Yes, Steve Jobs was a genius, but I think a misunderstood one. He wasn’t really an inventor—he was an artist. And like all great artists, he was a tyrannical control freak, an absolute perfectionist. With art, that’s not a problem. Picasso’s Guernica would not be improved in the slightest if I were allowed to add a few brushstrokes.
But the wonder of computing used to be that anyone could make it better. Anyone could take apart their machine and tinker their way to a better machine. Anyone could write code, usually by building on someone else’s code. Anyone could innovate from their garage, and they didn’t have to ask anyone’s permission to do so. That’s what allowed Steve Jobs and his hacker buddy Steve Wozniak to create Apple I in the first place. But Apple products aren’t made like that anymore. As elegant and intuitive and beautiful as they are, they are also perhaps the most closed computers ever made—devices without screws, devices with rules, devices that are increasingly better described as appliances than as computers.
Steve Jobs’ journey from underdog to overlord, seen by many as a triumph, will always contain an element of tragedy to me. What might have been if Wozniak’s anarchic, DIY, hacker ethos had survived to temper Jobs’ aesthetic perfectionism? You might argue that Apple’s products would have been muddied and compromised, but I see no reason why a device can’t be both a pliable tool and a work of art.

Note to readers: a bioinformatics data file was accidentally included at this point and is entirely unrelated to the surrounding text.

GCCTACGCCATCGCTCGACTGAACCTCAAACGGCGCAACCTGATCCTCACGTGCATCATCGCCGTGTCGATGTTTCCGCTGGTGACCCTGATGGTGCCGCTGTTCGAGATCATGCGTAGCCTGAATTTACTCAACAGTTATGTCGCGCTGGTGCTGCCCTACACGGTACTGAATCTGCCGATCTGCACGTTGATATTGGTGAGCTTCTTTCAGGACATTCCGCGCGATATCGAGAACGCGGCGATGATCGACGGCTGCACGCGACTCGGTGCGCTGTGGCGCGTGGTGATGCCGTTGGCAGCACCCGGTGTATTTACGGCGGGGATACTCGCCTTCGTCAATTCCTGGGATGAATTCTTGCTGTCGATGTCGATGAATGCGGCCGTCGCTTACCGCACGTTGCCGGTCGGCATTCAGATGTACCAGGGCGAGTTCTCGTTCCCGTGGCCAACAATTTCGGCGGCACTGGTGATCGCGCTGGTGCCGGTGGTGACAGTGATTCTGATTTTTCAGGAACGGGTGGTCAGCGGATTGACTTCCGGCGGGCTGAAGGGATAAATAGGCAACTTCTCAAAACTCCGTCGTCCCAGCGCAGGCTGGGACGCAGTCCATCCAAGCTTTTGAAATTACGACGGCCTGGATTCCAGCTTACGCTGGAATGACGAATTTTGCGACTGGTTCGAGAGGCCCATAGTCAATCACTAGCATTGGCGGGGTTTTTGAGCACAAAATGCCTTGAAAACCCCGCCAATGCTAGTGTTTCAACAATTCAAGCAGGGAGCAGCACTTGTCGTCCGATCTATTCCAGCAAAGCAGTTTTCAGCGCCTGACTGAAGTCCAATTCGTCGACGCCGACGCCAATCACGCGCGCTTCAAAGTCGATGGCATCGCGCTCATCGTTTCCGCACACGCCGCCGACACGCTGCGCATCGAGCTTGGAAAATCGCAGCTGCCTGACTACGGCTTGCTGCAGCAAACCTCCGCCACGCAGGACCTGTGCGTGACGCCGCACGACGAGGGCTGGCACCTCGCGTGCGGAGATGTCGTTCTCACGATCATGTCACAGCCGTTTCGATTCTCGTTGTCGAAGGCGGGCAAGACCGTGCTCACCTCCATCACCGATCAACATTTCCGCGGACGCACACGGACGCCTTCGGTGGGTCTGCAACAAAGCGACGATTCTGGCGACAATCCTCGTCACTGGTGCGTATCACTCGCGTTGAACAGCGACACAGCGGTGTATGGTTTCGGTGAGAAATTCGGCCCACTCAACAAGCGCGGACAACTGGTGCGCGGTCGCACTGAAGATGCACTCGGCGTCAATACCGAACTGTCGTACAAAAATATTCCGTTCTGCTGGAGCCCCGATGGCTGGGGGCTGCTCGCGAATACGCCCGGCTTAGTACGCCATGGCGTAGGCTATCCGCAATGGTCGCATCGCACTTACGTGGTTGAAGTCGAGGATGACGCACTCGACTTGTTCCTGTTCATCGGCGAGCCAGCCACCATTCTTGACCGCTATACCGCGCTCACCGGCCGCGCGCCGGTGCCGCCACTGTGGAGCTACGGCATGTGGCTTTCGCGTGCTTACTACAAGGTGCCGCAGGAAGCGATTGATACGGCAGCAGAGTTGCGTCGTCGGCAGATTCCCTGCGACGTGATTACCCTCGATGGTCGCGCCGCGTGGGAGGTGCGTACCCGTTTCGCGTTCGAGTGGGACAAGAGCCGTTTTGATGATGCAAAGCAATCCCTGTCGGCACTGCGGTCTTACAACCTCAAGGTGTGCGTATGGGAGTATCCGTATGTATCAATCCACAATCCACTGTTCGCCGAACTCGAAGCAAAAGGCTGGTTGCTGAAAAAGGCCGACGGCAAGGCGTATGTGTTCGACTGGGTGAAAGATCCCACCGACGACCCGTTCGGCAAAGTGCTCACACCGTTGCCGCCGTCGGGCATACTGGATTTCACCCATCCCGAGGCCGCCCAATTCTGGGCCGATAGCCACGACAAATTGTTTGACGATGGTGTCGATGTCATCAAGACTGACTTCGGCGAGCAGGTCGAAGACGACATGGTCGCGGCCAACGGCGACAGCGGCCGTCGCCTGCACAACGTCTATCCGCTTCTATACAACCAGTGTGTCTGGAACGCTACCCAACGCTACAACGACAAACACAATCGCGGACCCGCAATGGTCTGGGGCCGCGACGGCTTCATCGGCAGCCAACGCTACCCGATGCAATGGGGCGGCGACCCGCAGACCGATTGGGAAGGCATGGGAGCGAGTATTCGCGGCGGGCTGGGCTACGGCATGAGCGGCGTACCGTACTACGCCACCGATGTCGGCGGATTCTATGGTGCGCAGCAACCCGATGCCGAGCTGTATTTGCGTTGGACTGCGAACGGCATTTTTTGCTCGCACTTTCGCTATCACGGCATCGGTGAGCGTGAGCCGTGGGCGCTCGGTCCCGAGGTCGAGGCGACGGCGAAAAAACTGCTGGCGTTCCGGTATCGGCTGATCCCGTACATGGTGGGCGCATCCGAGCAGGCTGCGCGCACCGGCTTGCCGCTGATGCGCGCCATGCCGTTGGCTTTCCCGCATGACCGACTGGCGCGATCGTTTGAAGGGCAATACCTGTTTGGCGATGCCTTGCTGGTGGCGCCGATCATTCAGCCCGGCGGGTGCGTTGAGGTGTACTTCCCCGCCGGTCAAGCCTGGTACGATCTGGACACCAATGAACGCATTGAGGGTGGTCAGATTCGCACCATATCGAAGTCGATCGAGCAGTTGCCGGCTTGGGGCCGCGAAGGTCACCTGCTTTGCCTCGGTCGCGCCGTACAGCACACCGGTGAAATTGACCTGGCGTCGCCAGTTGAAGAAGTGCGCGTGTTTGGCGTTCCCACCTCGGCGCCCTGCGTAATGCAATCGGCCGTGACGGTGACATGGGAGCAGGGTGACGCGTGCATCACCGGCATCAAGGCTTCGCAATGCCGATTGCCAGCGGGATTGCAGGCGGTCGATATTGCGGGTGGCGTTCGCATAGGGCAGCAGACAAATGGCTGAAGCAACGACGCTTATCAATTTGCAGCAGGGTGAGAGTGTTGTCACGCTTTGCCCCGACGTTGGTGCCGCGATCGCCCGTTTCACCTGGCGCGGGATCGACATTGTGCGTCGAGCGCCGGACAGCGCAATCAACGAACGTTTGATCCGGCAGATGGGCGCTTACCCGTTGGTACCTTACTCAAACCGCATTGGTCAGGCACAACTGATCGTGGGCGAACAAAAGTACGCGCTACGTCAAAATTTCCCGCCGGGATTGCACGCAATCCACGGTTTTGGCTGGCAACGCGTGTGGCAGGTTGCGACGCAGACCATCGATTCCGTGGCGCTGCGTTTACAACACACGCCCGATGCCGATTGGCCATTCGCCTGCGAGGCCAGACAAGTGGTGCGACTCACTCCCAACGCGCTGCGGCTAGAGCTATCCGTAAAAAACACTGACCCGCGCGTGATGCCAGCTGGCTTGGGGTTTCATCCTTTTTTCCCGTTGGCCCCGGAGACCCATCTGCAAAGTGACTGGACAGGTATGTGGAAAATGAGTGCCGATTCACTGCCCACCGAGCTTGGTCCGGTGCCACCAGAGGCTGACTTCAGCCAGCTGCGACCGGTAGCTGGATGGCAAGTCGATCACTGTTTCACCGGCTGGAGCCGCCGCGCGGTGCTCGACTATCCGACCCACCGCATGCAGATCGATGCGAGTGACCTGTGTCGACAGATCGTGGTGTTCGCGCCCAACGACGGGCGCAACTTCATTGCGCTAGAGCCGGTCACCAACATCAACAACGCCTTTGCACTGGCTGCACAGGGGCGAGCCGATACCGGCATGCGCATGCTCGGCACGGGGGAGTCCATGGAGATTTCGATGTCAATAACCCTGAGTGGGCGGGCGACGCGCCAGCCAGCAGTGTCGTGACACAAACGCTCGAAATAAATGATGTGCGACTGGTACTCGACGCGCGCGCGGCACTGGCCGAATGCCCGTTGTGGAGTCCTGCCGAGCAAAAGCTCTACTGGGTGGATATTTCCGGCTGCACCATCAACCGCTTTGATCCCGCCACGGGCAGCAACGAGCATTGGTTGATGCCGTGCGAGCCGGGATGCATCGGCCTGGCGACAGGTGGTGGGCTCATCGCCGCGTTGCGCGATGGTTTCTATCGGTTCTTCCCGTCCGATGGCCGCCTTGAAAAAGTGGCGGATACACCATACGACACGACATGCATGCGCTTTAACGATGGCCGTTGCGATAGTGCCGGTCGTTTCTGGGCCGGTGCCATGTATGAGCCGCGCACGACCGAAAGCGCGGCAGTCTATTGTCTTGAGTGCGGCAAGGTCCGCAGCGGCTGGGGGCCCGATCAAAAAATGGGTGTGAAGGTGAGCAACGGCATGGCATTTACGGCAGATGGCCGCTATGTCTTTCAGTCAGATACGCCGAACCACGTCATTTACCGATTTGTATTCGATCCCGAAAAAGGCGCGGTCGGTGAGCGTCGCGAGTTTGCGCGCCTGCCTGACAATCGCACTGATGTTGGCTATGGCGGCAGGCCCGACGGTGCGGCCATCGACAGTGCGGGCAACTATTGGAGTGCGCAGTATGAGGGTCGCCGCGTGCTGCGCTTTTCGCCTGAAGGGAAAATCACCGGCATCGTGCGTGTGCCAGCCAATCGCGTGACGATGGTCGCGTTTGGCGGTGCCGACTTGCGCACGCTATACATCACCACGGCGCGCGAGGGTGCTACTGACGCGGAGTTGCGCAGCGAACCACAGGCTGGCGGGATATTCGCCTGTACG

When a great inventor dies, the life of their invention may just be beginning. But when a great artist dies, that’s it—their body of work is complete. We are left with what we are left with, and all we can do is enjoy it, study it, and yes, be inspired by it. But inspiration is different from collaboration, and we are living in a renaissance of digital collaboration. Steve Jobs was not a friend to this new age, but he was a titan of the last. He was, as Jay Rosen just tweeted, “the greatest modernist of them all”.
I have been, and I remain, a critic of Apple Computers. Yet I type this on a Macbook Pro. There are four in my house.